Software Re-Engineering of the Human Factors Analysis and Classification System - (Maintenance extension) using object oriented methods in a Microsoft Environment
Tufts, Scott K.
Flanders , Thomas P.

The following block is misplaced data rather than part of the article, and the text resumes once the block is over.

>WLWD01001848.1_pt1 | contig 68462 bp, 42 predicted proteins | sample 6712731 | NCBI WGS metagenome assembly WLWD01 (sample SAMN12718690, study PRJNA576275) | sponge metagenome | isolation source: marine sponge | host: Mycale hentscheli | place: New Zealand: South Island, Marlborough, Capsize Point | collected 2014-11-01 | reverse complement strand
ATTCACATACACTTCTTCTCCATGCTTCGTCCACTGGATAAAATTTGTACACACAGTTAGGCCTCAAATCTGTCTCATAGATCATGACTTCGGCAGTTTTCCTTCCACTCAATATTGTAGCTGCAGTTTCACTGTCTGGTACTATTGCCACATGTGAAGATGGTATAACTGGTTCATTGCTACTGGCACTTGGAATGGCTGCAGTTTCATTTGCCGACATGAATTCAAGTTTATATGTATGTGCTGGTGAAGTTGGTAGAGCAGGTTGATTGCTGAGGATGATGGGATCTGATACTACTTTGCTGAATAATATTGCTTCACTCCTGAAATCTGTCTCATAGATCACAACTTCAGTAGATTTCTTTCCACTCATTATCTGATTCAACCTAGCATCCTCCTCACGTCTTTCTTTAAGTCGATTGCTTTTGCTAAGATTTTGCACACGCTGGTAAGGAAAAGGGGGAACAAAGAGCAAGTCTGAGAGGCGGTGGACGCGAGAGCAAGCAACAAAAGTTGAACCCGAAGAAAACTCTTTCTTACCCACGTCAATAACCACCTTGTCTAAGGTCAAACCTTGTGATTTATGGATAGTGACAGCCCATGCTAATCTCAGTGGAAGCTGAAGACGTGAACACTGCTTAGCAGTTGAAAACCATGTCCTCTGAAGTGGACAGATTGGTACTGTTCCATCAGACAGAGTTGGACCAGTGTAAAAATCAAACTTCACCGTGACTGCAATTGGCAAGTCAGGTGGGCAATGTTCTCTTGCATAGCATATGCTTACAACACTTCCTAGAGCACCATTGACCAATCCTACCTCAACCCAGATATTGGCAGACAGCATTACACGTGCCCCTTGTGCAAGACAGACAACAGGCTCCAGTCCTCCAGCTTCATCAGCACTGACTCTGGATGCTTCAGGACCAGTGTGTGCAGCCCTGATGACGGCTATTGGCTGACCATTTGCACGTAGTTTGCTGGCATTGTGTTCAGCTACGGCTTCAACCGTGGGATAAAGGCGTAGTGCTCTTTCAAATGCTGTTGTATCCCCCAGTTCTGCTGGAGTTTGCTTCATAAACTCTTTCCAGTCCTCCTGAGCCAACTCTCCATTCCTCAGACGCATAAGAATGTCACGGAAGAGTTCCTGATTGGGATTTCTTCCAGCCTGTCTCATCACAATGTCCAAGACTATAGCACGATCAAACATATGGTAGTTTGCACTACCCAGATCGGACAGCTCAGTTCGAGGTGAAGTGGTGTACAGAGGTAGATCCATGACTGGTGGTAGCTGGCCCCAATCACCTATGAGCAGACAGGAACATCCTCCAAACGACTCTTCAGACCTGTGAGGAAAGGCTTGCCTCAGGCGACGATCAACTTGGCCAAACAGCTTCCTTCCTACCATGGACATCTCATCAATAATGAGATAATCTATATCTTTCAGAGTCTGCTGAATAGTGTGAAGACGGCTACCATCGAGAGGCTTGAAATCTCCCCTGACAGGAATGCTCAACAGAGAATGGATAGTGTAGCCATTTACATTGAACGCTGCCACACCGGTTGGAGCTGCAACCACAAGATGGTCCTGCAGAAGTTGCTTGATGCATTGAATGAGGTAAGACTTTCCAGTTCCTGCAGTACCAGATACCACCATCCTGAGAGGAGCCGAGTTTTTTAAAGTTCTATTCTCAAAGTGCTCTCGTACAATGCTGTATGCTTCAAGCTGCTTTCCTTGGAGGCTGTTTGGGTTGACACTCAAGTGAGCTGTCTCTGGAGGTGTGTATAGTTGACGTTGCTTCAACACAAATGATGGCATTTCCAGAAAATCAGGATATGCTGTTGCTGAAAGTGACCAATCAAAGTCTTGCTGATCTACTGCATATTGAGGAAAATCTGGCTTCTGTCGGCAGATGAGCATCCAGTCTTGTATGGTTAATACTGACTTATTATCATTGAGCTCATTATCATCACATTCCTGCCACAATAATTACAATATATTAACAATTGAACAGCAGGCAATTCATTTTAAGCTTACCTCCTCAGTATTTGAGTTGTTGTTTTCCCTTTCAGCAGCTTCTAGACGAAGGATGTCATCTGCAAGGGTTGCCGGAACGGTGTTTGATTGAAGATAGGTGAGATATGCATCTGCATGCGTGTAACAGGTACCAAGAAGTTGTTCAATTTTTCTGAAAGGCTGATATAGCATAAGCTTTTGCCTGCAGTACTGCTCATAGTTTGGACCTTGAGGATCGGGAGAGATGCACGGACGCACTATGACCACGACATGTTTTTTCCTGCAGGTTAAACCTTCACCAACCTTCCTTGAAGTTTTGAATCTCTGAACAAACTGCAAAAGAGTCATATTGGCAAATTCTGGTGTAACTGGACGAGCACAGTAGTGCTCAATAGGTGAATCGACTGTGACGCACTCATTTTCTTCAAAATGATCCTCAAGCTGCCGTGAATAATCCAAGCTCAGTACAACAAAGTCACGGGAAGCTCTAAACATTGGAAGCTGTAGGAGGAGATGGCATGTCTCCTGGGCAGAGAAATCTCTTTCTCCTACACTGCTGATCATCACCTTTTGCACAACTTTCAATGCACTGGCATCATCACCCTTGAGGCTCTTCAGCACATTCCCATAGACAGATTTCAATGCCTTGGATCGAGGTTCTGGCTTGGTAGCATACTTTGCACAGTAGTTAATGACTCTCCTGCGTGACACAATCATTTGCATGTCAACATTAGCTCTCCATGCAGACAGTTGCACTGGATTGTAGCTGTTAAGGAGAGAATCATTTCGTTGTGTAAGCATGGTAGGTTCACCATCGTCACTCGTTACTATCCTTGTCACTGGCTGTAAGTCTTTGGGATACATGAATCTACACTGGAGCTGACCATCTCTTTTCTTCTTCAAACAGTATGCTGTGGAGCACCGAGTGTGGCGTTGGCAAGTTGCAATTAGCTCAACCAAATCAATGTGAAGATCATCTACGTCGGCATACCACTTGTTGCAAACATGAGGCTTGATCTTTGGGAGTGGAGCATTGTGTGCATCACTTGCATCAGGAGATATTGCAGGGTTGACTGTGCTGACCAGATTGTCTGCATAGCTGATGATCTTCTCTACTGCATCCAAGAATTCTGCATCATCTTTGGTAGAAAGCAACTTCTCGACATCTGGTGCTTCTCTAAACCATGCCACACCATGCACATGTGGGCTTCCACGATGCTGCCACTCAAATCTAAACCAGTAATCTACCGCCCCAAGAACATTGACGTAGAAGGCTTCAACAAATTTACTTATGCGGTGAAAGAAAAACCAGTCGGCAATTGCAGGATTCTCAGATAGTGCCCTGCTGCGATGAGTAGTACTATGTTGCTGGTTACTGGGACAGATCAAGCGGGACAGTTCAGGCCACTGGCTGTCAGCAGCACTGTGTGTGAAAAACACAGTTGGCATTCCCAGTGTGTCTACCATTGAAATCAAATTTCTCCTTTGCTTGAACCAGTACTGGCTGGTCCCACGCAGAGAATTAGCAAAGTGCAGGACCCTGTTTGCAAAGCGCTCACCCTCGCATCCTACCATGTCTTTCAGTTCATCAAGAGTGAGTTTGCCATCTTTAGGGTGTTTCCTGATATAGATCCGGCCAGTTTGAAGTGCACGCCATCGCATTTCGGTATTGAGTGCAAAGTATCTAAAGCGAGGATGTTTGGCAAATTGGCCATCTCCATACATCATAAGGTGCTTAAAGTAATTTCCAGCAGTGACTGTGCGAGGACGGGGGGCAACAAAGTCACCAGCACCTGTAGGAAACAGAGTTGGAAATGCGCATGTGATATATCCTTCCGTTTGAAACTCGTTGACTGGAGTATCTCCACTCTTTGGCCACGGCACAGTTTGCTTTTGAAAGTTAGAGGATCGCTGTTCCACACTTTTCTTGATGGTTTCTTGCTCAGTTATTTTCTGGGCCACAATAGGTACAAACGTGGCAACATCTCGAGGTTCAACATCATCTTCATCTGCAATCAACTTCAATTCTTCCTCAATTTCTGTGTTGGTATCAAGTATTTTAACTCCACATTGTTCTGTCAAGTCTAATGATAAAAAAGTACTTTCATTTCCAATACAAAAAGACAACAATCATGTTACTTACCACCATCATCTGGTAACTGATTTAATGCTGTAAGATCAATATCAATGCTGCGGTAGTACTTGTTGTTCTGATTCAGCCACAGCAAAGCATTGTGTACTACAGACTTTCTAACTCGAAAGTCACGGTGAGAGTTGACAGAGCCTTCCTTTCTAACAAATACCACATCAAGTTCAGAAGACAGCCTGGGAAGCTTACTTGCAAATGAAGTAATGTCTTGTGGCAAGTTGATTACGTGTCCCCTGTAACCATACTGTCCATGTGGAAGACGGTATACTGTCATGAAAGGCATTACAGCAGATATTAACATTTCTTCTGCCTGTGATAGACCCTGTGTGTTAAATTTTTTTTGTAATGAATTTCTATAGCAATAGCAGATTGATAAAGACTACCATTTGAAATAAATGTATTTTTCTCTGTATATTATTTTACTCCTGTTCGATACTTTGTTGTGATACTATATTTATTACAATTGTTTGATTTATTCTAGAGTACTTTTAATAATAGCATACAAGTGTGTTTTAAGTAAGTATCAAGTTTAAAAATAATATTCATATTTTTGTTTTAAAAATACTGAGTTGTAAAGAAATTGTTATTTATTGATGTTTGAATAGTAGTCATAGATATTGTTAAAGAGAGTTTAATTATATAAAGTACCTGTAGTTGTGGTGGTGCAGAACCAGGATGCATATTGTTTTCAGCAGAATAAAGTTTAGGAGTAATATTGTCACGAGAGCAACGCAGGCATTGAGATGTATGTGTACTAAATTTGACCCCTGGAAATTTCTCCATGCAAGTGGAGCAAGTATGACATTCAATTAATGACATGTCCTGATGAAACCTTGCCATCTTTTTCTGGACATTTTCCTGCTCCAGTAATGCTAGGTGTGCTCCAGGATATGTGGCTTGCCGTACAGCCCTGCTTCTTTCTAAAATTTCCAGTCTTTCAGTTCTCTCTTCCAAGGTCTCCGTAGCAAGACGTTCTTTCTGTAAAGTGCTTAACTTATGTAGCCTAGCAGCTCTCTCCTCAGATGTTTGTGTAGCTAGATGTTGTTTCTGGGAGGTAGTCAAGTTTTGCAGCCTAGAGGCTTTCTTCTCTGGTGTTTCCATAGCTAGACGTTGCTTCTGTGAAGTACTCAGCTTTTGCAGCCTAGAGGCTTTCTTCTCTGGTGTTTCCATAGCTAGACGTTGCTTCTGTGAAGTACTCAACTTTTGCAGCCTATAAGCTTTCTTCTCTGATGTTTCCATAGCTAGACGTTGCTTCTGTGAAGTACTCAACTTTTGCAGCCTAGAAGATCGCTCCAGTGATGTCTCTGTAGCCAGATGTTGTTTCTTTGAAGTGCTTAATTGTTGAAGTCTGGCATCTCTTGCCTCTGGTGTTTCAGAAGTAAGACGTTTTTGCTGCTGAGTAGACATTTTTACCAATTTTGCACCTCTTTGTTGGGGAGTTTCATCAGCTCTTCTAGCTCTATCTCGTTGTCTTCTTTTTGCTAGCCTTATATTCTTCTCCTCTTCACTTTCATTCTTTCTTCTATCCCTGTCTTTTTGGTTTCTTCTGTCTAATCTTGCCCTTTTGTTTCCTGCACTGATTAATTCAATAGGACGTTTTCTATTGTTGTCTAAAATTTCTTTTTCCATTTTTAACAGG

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Space Administration, require that the system utilize a Microsoft Access based implementation. This research focuses on meticulous software engineering to investigate the feasibility of adapting the current "structured" systems to Microsoft-based object oriented architectures ensuring future scalability and increased potential for code-reuse. Primary research questions investigated in this thesis include: 1) How can a Microsoft Access-based implementation provide multi-user access to the same database in a client-server environment while ensuring the ability to scale to a large number (potentially thousands) of users? 2) How can the linguistic discontinuity associated with object-oriented concepts and non-object oriented, flat relational databases be overcome when limited by the requirement for a Microsoft Access based solution? This problem is commonly called "impedence Mismatch". 3) The current military and civilian systems provide similar functionality, but use different database schema. How can object oriented methods be implemented to provide a common interface to both types of data? 4) How should database schema be changed to provide the best performance, scalability, and opportunity for code re-use? 5) In the past, Microsoft has deployed new versions of Microsoft Access and Visual Basic that were not (fully) backwards compatible with previous versions. This caused great discontent among users of applications designed to run under the older versions of these programs. How can our system(s) be designed to isolate them from problems associated with new versions of Microsoft products? Specifically, the pending release of Microsoft Office 2002, the new SQL Server 2000 database engine, and Microsoft Visual Basic.NET. This thesis describes our use of the Spiral Development Model to create a Microsoft Based solution for the Aviation Safety School requirements. We hypothesize that the prototype produced as a part of our research will greatly enhance current HFACS-capabilities and provide the means to weather further changes in requirements and application platforms.
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